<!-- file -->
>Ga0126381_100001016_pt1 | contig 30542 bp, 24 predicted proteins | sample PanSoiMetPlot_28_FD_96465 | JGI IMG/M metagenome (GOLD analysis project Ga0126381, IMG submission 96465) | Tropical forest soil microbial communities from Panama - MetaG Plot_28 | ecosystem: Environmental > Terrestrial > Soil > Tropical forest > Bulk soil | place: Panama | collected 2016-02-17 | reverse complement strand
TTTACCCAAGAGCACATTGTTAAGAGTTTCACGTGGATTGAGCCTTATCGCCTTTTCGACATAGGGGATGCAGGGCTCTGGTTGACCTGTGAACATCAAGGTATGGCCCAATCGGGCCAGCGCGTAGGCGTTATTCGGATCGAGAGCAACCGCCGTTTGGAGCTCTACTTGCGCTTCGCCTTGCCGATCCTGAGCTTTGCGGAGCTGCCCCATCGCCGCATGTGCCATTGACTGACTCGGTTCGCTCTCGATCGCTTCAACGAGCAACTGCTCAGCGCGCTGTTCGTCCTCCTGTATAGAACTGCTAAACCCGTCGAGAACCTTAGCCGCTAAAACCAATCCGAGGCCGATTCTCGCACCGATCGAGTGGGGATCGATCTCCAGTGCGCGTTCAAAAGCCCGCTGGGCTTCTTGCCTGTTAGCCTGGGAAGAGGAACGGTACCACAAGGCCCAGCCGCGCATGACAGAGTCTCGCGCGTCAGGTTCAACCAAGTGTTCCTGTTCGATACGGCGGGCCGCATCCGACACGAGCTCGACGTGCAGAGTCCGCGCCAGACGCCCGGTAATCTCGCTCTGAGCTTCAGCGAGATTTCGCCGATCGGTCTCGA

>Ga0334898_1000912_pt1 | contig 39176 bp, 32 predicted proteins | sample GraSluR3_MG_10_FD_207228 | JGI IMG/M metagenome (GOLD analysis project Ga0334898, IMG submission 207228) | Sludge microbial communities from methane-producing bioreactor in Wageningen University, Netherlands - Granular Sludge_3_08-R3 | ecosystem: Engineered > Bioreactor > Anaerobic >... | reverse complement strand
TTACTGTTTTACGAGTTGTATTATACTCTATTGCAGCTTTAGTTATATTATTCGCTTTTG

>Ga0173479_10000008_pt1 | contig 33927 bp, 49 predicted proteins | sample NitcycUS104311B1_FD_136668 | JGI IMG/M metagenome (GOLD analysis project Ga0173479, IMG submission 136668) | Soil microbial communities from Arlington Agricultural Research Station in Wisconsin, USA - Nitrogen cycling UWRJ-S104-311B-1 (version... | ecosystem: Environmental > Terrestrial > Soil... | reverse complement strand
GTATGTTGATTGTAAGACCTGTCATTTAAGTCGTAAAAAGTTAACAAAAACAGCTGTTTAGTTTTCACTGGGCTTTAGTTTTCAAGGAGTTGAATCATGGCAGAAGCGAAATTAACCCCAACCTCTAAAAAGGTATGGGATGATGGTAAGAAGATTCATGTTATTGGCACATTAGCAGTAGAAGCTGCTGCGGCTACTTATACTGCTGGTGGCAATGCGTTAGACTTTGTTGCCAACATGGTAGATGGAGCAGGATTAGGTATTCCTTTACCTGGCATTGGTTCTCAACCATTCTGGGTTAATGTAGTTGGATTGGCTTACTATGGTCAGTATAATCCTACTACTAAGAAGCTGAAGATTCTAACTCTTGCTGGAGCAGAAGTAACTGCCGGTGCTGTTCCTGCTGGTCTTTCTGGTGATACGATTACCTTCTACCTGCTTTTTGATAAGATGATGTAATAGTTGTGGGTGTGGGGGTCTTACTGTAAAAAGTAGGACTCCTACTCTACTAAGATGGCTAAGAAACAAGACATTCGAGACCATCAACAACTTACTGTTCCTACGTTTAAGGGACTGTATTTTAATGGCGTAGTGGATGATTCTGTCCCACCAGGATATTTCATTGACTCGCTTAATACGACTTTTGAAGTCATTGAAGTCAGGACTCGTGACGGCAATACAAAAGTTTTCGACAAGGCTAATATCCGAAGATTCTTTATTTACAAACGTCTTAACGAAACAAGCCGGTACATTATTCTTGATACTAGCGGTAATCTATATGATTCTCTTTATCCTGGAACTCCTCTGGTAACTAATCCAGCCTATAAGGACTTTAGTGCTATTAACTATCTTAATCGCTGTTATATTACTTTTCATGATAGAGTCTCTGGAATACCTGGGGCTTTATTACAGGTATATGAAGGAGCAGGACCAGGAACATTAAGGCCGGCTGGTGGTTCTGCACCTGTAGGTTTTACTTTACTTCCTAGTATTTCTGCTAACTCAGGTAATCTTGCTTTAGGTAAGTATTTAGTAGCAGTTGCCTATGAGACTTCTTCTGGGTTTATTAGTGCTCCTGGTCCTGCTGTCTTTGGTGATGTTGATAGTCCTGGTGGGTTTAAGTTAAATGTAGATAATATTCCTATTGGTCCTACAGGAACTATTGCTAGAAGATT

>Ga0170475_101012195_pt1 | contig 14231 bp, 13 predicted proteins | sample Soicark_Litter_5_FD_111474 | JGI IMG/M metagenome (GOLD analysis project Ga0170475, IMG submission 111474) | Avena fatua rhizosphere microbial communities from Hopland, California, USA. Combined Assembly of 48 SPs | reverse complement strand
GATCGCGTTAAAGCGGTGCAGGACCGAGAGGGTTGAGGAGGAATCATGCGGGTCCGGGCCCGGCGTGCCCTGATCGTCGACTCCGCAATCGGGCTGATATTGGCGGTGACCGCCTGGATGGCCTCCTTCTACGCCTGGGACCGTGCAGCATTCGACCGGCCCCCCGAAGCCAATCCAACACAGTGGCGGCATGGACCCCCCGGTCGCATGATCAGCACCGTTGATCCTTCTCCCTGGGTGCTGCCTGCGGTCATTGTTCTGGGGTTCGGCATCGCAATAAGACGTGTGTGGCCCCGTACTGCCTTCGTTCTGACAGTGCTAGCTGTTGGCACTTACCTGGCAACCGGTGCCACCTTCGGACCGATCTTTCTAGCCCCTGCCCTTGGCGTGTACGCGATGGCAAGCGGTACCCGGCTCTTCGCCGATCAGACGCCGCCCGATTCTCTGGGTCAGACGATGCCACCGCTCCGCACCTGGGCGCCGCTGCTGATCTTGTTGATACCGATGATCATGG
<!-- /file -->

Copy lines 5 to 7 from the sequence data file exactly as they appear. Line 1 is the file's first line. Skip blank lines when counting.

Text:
>Ga0173479_10000008_pt1 | contig 33927 bp, 49 predicted proteins | sample NitcycUS104311B1_FD_136668 | JGI IMG/M metagenome (GOLD analysis project Ga0173479, IMG submission 136668) | Soil microbial communities from Arlington Agricultural Research Station in Wisconsin, USA - Nitrogen cycling UWRJ-S104-311B-1 (version... | ecosystem: Environmental > Terrestrial > Soil... | reverse complement strand
GTATGTTGATTGTAAGACCTGTCATTTAAGTCGTAAAAAGTTAACAAAAACAGCTGTTTAGTTTTCACTGGGCTTTAGTTTTCAAGGAGTTGAATCATGGCAGAAGCGAAATTAACCCCAACCTCTAAAAAGGTATGGGATGATGGTAAGAAGATTCATGTTATTGGCACATTAGCAGTAGAAGCTGCTGCGGCTACTTATACTGCTGGTGGCAATGCGTTAGACTTTGTTGCCAACATGGTAGATGGAGCAGGATTAGGTATTCCTTTACCTGGCATTGGTTCTCAACCATTCTGGGTTAATGTAGTTGGATTGGCTTACTATGGTCAGTATAATCCTACTACTAAGAAGCTGAAGATTCTAACTCTTGCTGGAGCAGAAGTAACTGCCGGTGCTGTTCCTGCTGGTCTTTCTGGTGATACGATTACCTTCTACCTGCTTTTTGATAAGATGATGTAATAGTTGTGGGTGTGGGGGTCTTACTGTAAAAAGTAGGACTCCTACTCTACTAAGATGGCTAAGAAACAAGACATTCGAGACCATCAACAACTTACTGTTCCTACGTTTAAGGGACTGTATTTTAATGGCGTAGTGGATGATTCTGTCCCACCAGGATATTTCATTGACTCGCTTAATACGACTTTTGAAGTCATTGAAGTCAGGACTCGTGACGGCAATACAAAAGTTTTCGACAAGGCTAATATCCGAAGATTCTTTATTTACAAACGTCTTAACGAAACAAGCCGGTACATTATTCTTGATACTAGCGGTAATCTATATGATTCTCTTTATCCTGGAACTCCTCTGGTAACTAATCCAGCCTATAAGGACTTTAGTGCTATTAACTATCTTAATCGCTGTTATATTACTTTTCATGATAGAGTCTCTGGAATACCTGGGGCTTTATTACAGGTATATGAAGGAGCAGGACCAGGAACATTAAGGCCGGCTGGTGGTTCTGCACCTGTAGGTTTTACTTTACTTCCTAGTATTTCTGCTAACTCAGGTAATCTTGCTTTAGGTAAGTATTTAGTAGCAGTTGCCTATGAGACTTCTTCTGGGTTTATTAGTGCTCCTGGTCCTGCTGTCTTTGGTGATGTTGATAGTCCTGGTGGGTTTAAGTTAAATGTAGATAATATTCCTATTGGTCCTACAGGAACTATTGCTAGAAGATT

>Ga0170475_101012195_pt1 | contig 14231 bp, 13 predicted proteins | sample Soicark_Litter_5_FD_111474 | JGI IMG/M metagenome (GOLD analysis project Ga0170475, IMG submission 111474) | Avena fatua rhizosphere microbial communities from Hopland, California, USA. Combined Assembly of 48 SPs | reverse complement strand